Industry superannuation funds face obliteration

Over the weekend, it was revealed that nearly 900,000 Australians have registered their interest to withdraw part of their superannuation nest eggs early.

This follows the Morrison Government’s announcement last month permitting those suffering from financial hardship to withdraw $20,000 from their superannuation savings, beginning from 20 April.

The number of applications for early release was up 260,000 over the past week and is already nearly 70% of Morrison Government’s forecast of 1.3 million people:

Meanwhile, the Australian Treasury forecast that up to $27 billion would be withdrawn from superannuation balances, whereas the superannuation industry estimated early redemptions could top between $50 billion and $65 billion.

I have previously argued that even $65 billion of withdrawals should not pose significant difficulty for the superannuation system, since it would constitute less than 2.5% of total superannuation savings of $2.8 billion as at December 2019 (latest available data):

The problem is that some industry superannuation funds operating in areas hardest hit by the COVID-19 lockdown could face the bulk of withdrawals, thus endangering their viability. The AFR’s superannuation writer, Joanna Mather, described this as the “black swan for super in the virus crisis”:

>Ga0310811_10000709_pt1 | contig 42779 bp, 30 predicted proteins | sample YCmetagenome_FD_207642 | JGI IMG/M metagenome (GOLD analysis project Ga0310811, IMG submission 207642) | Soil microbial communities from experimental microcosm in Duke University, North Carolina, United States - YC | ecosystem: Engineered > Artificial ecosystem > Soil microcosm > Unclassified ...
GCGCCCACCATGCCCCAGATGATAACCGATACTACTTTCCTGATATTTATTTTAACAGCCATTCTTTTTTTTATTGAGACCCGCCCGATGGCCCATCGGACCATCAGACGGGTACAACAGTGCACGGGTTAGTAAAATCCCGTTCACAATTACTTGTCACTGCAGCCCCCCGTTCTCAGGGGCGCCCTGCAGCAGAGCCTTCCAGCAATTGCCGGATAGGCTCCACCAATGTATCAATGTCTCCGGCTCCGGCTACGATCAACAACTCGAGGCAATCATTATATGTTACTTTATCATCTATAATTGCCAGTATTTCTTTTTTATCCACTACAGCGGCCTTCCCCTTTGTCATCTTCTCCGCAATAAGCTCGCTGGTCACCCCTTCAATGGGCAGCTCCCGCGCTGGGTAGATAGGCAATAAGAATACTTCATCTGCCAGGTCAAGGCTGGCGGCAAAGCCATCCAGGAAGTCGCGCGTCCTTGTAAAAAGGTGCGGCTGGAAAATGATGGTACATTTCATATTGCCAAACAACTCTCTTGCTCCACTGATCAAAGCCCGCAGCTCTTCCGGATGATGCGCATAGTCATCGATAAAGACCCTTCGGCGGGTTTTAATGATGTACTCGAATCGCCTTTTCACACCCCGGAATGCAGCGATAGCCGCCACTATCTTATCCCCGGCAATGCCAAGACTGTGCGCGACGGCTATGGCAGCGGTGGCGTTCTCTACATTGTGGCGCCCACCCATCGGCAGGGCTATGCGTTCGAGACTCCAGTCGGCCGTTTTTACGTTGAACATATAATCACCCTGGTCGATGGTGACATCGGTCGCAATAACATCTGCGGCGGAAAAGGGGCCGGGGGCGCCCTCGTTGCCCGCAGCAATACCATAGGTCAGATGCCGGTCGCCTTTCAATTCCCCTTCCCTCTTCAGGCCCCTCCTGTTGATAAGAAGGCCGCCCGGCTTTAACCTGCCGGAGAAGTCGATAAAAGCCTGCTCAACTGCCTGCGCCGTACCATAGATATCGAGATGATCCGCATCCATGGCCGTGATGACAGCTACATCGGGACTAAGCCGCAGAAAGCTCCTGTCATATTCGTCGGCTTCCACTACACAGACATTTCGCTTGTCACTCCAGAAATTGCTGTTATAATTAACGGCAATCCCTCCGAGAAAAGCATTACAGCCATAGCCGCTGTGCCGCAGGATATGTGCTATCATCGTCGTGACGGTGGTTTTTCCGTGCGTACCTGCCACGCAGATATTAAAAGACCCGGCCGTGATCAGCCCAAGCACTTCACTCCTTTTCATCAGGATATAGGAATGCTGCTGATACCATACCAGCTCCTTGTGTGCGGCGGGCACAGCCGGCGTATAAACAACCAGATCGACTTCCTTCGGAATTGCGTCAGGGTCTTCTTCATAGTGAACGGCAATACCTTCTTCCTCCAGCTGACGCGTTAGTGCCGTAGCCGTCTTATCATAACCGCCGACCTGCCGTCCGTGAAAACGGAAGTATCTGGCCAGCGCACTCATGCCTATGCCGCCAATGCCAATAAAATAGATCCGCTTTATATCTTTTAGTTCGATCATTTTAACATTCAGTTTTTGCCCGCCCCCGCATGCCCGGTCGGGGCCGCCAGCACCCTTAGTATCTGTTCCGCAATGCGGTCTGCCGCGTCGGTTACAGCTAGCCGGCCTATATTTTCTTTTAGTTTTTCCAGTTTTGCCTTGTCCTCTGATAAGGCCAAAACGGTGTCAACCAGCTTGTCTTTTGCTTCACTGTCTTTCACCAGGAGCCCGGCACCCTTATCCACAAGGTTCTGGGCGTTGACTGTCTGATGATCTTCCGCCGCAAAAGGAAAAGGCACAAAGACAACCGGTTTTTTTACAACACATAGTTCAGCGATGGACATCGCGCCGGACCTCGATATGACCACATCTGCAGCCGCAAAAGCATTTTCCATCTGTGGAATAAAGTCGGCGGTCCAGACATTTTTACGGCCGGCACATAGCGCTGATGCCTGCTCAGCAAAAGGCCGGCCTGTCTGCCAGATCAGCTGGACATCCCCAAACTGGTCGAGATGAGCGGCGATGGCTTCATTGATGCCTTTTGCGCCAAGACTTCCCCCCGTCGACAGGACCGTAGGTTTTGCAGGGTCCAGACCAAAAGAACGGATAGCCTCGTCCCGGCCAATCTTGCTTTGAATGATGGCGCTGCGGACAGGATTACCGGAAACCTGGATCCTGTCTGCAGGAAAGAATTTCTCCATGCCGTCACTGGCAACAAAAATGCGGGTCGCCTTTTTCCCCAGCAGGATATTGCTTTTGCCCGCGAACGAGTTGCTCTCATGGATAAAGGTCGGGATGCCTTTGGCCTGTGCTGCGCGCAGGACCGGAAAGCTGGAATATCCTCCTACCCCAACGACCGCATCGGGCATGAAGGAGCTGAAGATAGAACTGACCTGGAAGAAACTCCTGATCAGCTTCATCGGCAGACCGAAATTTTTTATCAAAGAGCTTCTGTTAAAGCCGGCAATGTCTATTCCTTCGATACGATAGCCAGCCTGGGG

The virus-induced shutdown of hospitality, tourism and retail is putting pressure on super funds with large membership bases drawn from those industries, and possibly others if a deep recession emerges.

Funds face a double-whammy of early access claims under the government’s hardship scheme, plus the drying up of super contributions by employers until people can get back to work…

Amara Haqqani, the director of insights and strategy at Milliman, a global actuarial firm specialising in retirement, said… “This crisis has shed light on what the risk posed by the connection not just between employment and retirement savings generally, but the link between specific employment and specific super funds”…

“We had this notion that the constant inflow of compulsory contributions coming from employment benefits would insulate the funds.

“In the end, the black swan event was that employment itself has been called into question across entire sectors, and with it, the concept that there will always be a constant level of super contributions to rely on.”

It will be interesting seeing how this plays out. Industry funds operating in hospitality and the arts look like they will be hardest hit, according to the Grattan Institute’s latest unemployment projections:

As shown above, these two industries could lose up to three quarters of their jobs under the worst case scenario, which would obviously put tremendous pressure on industry superannuation funds operating in these areas.